Psychological research suggests that even when people seek out new information on a given subject, they tend to process data in a way that confirms their existing opinions. The phenomenon is known as confirmation bias, and it can influence the sources one consults, the interpretive lens through which one judges a situation, or even the way in which one retrieves memories. For example, members of a certain political party might be more likely to consume news from partisan sources, to let political bias influence the way they analyze current events, and to forgive or forget the flaws of party leaders more readily than those of their opponents. Confirmation bias is important because it suggests that our own perspectives are limited in ways that are difficult to discern. Other people’s viewpoints are more likely to enrich our perspectives than self-driven research.

Diversity should be celebrated, not discouraged.

It’s important to foster diversity in society. The human experience is filled with incredible variety. For individuals to feel fulfilled and happy, they must be permitted to explore their unique talents and interests. Compulsive conformity, whether it’s enforced through laws or through social norms, stifles individual expression, which is anathema to personal development. A good life consists of multiple paths that are freely chosen.

Another reason that individuality must be nurtured in society is that creativity is a precious resource. This side of the pro-diversity argument is more practical and utilitarian because it emphasizes that what is good for individuals is also good for society at large. Happy individuals are ultimately a boon to humankind. Repressed people, on the other hand, can’t fully contribute to society because their capacity for being productive and creative is compromised by the pressure to conform.

Diversity is inherently good, in part because variety is inspiring. A society filled with people who are all doing the same thing cultivates a stagnant atmosphere in which change is difficult to imagine. Social progress is fueled by a variety of people coming together and bouncing ideas off one another, inspiring novel concepts and unlikely connections.

Conformity is a natural, but deeply unhealthy, phenomenon.

The desire to conform often dictates people’s behavior. People naturally feel pressured to conform to others’ expectations and comport themselves accordingly. This influence, even though it’s not enforced by law or even expressed out loud, is a powerful motivator—and it can be counterproductive and even damaging.

Take the example of a trio of friends riding mountain bikes together. If two of the riders have a lot of experience on the trail, the third rider might feel pressure to keep up with their skill level. Admitting difficulty in that situation has low stakes, because the more experienced riders would likely empathize, slow down, or switch to a different trail. But the third rider, hoping to fit in, might still feel pressured to remain silent. Conforming to the behavior of riders who are more experienced might feel mandatory even though it isn’t—and the pretense might cause a painful accident.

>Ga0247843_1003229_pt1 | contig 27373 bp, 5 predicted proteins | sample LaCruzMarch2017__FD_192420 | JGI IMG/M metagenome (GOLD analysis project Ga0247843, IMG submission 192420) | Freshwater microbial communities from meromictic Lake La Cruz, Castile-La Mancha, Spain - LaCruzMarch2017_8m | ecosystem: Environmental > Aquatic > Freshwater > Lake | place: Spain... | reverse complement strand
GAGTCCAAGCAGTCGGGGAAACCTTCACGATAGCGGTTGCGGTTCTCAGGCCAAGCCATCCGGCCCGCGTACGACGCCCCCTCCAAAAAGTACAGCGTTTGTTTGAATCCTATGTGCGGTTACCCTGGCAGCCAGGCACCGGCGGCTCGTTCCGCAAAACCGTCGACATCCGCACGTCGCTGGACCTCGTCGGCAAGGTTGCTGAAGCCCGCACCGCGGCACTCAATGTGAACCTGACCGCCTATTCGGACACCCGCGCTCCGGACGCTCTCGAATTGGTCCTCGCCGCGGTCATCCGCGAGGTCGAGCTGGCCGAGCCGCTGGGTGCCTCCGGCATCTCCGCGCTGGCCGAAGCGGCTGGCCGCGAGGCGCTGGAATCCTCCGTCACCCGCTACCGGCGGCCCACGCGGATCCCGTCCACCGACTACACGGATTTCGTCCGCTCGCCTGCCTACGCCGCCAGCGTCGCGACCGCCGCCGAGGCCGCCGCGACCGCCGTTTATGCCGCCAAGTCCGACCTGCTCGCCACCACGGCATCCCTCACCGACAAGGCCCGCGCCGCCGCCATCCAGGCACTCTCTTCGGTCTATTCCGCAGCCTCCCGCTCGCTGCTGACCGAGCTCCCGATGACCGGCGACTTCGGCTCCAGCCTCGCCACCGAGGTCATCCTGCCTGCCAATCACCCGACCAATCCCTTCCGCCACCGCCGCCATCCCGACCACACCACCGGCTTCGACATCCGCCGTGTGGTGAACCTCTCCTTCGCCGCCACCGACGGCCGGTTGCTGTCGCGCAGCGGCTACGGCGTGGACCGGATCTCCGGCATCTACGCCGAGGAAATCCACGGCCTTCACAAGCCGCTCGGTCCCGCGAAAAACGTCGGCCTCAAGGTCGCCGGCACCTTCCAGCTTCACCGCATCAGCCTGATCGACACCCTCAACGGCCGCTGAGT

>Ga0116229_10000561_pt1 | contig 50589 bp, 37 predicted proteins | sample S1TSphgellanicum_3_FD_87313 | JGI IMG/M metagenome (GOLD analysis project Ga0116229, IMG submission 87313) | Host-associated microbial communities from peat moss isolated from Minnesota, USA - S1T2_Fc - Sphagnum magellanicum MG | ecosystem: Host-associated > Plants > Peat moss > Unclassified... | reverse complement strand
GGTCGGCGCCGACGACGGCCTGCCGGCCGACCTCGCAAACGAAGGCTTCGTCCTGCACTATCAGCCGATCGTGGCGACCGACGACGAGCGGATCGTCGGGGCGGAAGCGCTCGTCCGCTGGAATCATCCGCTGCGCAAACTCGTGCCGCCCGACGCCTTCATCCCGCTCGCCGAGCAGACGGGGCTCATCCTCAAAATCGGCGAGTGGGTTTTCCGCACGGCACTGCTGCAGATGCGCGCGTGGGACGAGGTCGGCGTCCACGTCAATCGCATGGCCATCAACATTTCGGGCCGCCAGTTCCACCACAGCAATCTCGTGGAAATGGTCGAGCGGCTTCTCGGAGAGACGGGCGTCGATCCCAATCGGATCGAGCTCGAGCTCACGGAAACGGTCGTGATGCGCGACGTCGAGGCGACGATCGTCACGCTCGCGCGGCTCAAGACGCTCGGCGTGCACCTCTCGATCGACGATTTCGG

Conformity can also be damaging within businesses and in society at large. For example, in 2015, Volkswagen came under scrutiny for using software in its diesel cars that obscured its cars’ emissions levels. Quite unwittingly, Volkswagen drivers were breaking the law by exceeding emission standards. The company lied to millions of customers. When Volkswagen came under fire, people wondered how no one stepped forward to alert leaders to the problem, especially given that the company employed more than half a million people. The answer was that employees were afraid to speak up in a climate where everyone else was silent. The pressure to conform was ultimately damaging to the company, its customers, and the environment.

Governments should not be paternalistic.

People are fully capable of making their own decisions. Any government, however well intentioned, should not seek to influence people’s physical or moral behavior one way or another. Adults who don’t harm others should never be answerable to a higher power, even though some will inevitably behave in ways that are perverse or self-defeating. People are responsible for their own well being, and their autonomy should be regarded as sacred.

One acceptable means of intervention is to provide information, particularly information that people aren’t likely to possess on their own. Consider the example of a bridge that has been damaged in a storm. A sign that informs users of the damage is helpful because most people would not want to use a damaged bridge. They would likely decide to turn around and take a different route. If, however, individuals choose to ignore the warning and use the bridge, they should not be barred from doing so, even if that course of action is extremely unsafe. Generally, people should be allowed to assess risks for themselves. The only reason a more forceful intervention, such as a physical blockade, should be used is if the bridge is absolutely nonfunctional. Only if a person were certain to come to harm crossing the bridge—if, for instance, a portion of the bridge were missing, making a body of water unpassable—would it be appropriate to close the road.

Daniel Sanderson

Published 2 years ago